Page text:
Promoting Child Rights

cr04

Child labour inevitable!

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Staff Correspondent

Defying the scorching rays of the sun at the top of hill, an 11-year old girl Pinki Bhouri was cutting grass and removing weeds to keep the tea garden clean.
“My mother, who was a registered worker in this garden, has been sick for the last few months and my father does not have any permanent job. So, I have to work here for livelihood of my family,” he said.
Pinki works at Rajanagar tea garden in Kulaura Upazila. Like other workers she works at least seven to eight hours daily and gets Tk 30 only.
“I read up to class 2. Then I had to give up study as I got registered in the garden. If I continued study and did not work here, how our family would be run and what would we eat?” Pinki questioned.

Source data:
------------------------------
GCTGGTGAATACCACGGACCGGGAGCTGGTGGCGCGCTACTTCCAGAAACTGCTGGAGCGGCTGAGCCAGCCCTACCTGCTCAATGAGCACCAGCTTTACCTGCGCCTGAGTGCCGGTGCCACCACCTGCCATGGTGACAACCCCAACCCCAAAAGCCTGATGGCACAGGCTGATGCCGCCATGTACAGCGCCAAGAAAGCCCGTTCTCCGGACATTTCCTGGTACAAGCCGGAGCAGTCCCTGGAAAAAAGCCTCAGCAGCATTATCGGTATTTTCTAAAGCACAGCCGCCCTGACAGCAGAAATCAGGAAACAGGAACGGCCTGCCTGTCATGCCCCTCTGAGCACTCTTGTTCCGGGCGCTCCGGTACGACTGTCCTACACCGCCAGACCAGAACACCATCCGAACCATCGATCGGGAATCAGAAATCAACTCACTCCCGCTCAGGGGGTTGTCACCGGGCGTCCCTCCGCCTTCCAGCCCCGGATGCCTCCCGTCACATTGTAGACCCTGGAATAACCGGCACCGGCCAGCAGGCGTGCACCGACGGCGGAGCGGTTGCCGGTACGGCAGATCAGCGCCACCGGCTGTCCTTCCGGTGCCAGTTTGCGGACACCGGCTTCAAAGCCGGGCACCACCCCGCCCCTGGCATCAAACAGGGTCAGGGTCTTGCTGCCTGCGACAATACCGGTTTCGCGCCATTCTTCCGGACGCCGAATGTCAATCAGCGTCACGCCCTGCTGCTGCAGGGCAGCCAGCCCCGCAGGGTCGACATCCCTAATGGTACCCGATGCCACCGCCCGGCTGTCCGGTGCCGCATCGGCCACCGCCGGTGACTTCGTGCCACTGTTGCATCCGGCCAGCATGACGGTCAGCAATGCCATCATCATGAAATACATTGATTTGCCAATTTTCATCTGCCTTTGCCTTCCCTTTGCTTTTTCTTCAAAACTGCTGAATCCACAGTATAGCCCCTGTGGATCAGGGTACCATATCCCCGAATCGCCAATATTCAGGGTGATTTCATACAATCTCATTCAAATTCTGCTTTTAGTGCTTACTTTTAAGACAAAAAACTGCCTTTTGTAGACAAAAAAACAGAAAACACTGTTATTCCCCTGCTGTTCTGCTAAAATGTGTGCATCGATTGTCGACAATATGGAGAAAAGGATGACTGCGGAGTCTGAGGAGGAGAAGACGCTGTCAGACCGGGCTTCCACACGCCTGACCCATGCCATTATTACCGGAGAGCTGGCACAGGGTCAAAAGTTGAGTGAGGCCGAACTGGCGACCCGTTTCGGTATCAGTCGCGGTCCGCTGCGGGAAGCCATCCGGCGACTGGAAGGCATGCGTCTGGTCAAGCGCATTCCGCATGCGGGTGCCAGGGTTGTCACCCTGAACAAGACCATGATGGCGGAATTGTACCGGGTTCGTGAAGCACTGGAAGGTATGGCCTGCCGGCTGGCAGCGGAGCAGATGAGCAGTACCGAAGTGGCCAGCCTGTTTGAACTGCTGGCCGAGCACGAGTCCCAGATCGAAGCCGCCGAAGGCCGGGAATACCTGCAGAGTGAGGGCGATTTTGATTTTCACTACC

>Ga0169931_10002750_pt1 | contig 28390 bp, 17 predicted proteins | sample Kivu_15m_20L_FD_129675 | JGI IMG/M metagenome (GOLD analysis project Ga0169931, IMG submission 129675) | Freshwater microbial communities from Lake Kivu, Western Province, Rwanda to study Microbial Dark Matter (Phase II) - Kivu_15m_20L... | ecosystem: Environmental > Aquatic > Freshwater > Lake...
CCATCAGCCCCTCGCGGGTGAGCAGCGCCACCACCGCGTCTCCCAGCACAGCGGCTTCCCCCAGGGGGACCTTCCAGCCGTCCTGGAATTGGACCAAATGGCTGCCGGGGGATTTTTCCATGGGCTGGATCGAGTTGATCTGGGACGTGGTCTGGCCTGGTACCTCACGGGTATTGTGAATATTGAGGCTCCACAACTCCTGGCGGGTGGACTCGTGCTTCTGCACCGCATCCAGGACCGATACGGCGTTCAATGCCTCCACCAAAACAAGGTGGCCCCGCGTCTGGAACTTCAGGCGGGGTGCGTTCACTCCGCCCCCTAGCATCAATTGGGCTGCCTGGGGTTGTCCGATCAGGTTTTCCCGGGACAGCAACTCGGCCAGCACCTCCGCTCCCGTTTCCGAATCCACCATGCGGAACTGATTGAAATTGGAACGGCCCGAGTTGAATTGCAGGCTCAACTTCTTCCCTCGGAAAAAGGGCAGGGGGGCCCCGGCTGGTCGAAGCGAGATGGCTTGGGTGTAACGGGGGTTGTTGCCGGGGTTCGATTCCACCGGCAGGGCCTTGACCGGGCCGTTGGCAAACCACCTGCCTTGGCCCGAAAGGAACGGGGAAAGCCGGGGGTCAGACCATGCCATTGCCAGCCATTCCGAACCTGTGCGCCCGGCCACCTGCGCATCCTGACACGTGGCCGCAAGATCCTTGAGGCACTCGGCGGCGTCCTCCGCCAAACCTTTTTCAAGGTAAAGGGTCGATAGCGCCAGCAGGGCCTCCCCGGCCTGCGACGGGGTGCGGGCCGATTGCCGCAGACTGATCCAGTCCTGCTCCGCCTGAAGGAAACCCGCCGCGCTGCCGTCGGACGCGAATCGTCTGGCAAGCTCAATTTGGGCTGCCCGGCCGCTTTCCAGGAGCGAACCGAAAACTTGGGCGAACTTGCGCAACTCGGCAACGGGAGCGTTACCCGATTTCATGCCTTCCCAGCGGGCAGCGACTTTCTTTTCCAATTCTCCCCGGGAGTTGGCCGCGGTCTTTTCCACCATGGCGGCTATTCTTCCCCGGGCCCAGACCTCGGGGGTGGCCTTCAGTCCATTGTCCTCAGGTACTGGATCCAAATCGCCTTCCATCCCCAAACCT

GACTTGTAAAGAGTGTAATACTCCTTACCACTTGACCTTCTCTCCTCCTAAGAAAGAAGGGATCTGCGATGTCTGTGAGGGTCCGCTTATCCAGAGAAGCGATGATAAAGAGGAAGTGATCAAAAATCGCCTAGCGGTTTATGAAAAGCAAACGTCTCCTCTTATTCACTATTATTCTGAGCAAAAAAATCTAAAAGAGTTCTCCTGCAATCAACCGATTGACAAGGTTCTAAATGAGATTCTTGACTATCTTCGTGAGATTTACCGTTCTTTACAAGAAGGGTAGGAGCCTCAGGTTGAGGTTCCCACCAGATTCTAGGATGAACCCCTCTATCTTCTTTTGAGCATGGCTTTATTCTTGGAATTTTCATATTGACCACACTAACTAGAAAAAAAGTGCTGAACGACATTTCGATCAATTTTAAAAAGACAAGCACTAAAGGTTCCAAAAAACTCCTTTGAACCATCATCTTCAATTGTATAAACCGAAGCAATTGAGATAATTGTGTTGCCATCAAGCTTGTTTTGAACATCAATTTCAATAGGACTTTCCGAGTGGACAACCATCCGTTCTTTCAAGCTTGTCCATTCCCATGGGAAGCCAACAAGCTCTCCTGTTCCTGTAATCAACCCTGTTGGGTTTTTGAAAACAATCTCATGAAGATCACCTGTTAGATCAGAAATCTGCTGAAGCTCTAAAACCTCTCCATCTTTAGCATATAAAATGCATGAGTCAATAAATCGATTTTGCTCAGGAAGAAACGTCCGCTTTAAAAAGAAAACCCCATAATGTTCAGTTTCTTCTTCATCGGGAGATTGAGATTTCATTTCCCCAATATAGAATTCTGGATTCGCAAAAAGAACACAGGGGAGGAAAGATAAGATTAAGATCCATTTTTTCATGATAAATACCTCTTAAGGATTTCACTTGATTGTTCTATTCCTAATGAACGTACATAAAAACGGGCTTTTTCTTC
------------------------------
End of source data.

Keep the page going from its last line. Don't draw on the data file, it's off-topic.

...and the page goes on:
Giving up their studies, many other children like Pinki work in tea gardens for earning livelihood.
In the morning, when children of affluent families go out of their home with books and pens for schools, the tea garden children go out of their home with knife, basket and other necessary kits for working in the garden.
A 10-year old boy Silon Jadob was seen doing the same work at the same tea garden.
“I have been working here for last 15 days in exchange for my sister-in-law as she is sick. I hope to join here soon as a registered worker, if I can prove myself eligible,” he said.
Another child worker Sumon Orang aged around 13 of Debolchara tea garden under Kamalganj upazila had given up studies after class five.
“I wanted to continue my study, but my parents did not allow me to. They said they could not bear the expenses of my study. Rather, it would be better for the family, if I can earn something,” said Sumon.
“We do not want that our children engage in work at their childhood. We want to send them school and to educate them. But we cannot afford, when we cannot arrange for food three times a day,” said Taposh Shankha Bhouri, a worker of Shishel Bari teagarden in Srimongol.

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